RJ killed Wynn report
In a Feb. 5 report, the Las Vegas Review-Journal said it suppressed a 1998 story on sexual misconduct charges against casino figure Steve Wynn.
The 1998 story contained information alleging that a cocktail waitress was pressured into having sex with Wynn, “who said he wanted to experience sex with a grandmother, according to a court filing,” and that the Mirage Hotel—Wynn was board chair at the time—sent waitresses to sexually “accommodate” high rollers during the 1990s.
The article that failed to run was written by Carri Geer Thevenot, now metro editor, who “said she was ordered to delete the story she had written. But she saved a printout of the story, the court records from the case, the polygraph results and the $600 bill for the polygraph examinations.”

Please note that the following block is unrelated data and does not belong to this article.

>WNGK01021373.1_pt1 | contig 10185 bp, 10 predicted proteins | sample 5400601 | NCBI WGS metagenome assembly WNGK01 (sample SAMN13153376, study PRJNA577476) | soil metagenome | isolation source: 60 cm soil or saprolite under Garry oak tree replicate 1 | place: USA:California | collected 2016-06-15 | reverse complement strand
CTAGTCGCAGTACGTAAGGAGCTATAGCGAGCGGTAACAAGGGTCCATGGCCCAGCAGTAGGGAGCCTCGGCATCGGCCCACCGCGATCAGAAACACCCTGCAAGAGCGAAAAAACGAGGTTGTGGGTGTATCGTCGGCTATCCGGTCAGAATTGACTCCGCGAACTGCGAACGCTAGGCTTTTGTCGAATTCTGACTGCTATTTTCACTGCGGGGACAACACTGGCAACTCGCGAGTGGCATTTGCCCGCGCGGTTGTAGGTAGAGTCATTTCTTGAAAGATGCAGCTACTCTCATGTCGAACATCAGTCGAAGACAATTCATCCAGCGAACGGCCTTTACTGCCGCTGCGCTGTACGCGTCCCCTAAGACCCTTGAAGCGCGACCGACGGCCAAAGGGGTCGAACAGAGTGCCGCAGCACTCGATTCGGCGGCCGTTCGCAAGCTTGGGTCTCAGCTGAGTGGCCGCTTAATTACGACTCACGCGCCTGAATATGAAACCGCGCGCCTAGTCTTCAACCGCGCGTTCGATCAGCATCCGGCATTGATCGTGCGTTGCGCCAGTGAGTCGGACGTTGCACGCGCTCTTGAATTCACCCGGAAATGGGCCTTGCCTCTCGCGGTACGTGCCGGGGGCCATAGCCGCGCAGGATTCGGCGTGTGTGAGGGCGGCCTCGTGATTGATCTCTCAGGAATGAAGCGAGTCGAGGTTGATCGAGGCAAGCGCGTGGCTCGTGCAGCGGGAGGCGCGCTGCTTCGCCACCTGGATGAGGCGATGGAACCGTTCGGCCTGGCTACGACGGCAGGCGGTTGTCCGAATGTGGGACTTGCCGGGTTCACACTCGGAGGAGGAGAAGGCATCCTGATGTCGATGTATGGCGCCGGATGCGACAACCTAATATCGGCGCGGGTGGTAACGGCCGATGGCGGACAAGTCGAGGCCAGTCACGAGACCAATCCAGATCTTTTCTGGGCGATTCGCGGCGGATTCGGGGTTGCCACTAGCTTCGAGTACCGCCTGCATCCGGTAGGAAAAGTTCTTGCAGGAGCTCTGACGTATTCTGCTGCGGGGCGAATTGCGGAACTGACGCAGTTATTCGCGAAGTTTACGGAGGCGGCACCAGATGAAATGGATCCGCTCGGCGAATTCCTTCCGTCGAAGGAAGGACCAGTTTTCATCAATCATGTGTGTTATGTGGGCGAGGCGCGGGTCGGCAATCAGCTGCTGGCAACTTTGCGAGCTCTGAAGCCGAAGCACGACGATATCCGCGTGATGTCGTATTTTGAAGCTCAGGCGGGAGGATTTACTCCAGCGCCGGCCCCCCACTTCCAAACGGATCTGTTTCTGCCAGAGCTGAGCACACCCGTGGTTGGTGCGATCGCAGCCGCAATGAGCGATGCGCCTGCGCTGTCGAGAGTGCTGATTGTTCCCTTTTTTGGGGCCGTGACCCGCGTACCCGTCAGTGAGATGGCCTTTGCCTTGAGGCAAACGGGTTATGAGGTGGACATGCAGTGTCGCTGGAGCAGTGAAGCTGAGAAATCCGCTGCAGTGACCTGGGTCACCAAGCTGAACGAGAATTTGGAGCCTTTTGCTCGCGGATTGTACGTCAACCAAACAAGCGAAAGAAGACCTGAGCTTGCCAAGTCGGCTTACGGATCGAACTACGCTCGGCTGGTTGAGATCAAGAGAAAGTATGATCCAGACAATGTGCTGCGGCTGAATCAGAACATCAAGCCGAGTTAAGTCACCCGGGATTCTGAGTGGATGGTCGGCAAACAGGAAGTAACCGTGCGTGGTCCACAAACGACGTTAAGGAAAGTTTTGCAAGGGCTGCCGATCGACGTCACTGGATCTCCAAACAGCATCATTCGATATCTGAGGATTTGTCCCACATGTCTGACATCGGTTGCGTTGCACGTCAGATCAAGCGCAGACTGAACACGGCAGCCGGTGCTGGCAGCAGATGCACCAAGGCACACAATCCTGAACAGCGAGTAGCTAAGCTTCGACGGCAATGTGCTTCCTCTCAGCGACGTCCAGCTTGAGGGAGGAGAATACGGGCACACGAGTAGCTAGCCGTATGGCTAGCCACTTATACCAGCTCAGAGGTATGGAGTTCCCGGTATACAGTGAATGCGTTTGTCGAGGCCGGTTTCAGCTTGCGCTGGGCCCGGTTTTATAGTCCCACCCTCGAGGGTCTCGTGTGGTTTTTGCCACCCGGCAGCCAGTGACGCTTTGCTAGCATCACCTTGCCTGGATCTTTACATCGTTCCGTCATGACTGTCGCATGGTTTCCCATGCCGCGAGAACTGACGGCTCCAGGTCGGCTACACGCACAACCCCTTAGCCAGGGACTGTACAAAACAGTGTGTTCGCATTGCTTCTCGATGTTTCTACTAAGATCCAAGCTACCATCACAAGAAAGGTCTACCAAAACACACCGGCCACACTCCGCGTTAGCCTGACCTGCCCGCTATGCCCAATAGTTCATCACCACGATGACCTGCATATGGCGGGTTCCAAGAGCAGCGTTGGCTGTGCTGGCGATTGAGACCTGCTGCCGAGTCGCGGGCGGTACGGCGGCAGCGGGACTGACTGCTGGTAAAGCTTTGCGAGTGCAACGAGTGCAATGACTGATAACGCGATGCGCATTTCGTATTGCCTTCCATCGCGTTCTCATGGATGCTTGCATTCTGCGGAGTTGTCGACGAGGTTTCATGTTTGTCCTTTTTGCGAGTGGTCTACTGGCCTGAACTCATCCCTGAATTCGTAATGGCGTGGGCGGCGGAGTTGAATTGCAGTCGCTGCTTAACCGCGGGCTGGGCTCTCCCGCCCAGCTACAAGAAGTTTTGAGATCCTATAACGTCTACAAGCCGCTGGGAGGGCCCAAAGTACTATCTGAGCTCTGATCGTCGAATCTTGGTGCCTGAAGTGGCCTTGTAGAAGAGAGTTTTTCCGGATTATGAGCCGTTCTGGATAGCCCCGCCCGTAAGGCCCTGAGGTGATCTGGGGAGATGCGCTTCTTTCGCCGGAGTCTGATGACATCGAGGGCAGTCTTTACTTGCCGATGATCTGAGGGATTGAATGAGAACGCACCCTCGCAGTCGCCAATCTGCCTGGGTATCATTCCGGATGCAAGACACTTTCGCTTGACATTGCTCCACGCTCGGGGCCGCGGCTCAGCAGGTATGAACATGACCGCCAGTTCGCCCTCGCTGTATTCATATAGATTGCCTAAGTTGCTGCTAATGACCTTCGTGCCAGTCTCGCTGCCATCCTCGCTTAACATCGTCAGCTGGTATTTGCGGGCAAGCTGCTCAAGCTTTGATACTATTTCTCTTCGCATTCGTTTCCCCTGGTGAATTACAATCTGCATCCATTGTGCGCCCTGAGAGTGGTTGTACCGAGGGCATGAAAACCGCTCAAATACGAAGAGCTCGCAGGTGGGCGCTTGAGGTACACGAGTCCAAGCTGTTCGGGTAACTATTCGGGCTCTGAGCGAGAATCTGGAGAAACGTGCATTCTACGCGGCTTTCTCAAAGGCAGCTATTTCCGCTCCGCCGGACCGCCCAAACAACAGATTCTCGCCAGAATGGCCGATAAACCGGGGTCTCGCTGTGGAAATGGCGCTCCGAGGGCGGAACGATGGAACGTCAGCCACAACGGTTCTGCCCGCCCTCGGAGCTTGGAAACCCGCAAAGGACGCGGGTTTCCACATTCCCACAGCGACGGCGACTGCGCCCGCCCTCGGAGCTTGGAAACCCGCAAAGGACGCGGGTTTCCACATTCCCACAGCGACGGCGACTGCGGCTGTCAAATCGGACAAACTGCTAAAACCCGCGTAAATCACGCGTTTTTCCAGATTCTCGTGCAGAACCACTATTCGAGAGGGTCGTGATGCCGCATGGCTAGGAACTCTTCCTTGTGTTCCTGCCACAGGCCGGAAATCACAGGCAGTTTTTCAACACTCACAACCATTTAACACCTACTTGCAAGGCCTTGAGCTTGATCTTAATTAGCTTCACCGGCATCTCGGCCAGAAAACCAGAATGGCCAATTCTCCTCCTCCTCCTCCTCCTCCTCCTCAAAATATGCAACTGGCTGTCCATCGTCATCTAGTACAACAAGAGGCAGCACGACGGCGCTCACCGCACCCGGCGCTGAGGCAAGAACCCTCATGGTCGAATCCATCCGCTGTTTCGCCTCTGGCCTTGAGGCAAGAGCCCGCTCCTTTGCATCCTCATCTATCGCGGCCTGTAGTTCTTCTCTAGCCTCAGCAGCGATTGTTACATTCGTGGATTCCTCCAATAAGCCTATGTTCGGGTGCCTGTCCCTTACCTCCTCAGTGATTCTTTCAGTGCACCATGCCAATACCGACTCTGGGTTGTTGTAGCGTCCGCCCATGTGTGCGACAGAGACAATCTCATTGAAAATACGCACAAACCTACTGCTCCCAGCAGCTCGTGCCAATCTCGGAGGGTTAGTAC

The polygraph results? The newspaper, in deciding whether to run the story, had two of Wynn’s accusers take lie detector tests, which are not scientifically valid but are often used by employers, certainly including Nevada casino corporations. The report this week did not say whether, in a meeting between Geer and RJ editors and Wynn and his lawyers, Wynn was asked to submit to lie tests.
What is especially remarkable about the RJ’s failure to run the 1998 story is that, at the time, it was shielded from liability. Eleven Mirage waitresses had sued the Mirage, and legal filings always confer legal protection on news coverage of such actions. Yet the RJ still killed the story. Last month, the Wall Street Journal finally ran such a story.